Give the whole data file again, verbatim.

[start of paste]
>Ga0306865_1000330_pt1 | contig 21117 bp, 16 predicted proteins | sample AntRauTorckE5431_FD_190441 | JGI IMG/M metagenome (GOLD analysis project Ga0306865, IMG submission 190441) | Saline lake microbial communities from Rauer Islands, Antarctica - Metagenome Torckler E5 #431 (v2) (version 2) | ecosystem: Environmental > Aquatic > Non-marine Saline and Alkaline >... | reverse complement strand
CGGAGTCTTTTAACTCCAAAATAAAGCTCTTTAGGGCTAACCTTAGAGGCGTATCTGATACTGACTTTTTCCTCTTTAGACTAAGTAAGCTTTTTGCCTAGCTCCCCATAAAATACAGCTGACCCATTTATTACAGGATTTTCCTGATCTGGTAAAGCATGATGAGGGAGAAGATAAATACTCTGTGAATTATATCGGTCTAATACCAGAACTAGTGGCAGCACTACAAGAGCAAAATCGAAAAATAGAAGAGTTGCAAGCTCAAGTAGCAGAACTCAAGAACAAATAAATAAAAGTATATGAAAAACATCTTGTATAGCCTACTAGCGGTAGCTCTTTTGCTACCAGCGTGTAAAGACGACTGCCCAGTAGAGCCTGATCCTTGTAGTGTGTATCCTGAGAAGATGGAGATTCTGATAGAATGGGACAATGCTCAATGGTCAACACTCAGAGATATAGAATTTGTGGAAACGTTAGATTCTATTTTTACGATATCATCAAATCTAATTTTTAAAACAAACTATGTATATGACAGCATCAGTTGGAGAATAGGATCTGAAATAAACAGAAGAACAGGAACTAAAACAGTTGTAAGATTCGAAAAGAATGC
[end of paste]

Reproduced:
>Ga0306865_1000330_pt1 | contig 21117 bp, 16 predicted proteins | sample AntRauTorckE5431_FD_190441 | JGI IMG/M metagenome (GOLD analysis project Ga0306865, IMG submission 190441) | Saline lake microbial communities from Rauer Islands, Antarctica - Metagenome Torckler E5 #431 (v2) (version 2) | ecosystem: Environmental > Aquatic > Non-marine Saline and Alkaline >... | reverse complement strand
CGGAGTCTTTTAACTCCAAAATAAAGCTCTTTAGGGCTAACCTTAGAGGCGTATCTGATACTGACTTTTTCCTCTTTAGACTAAGTAAGCTTTTTGCCTAGCTCCCCATAAAATACAGCTGACCCATTTATTACAGGATTTTCCTGATCTGGTAAAGCATGATGAGGGAGAAGATAAATACTCTGTGAATTATATCGGTCTAATACCAGAACTAGTGGCAGCACTACAAGAGCAAAATCGAAAAATAGAAGAGTTGCAAGCTCAAGTAGCAGAACTCAAGAACAAATAAATAAAAGTATATGAAAAACATCTTGTATAGCCTACTAGCGGTAGCTCTTTTGCTACCAGCGTGTAAAGACGACTGCCCAGTAGAGCCTGATCCTTGTAGTGTGTATCCTGAGAAGATGGAGATTCTGATAGAATGGGACAATGCTCAATGGTCAACACTCAGAGATATAGAATTTGTGGAAACGTTAGATTCTATTTTTACGATATCATCAAATCTAATTTTTAAAACAAACTATGTATATGACAGCATCAGTTGGAGAATAGGATCTGAAATAAACAGAAGAACAGGAACTAAAACAGTTGTAAGATTCGAAAAGAATGC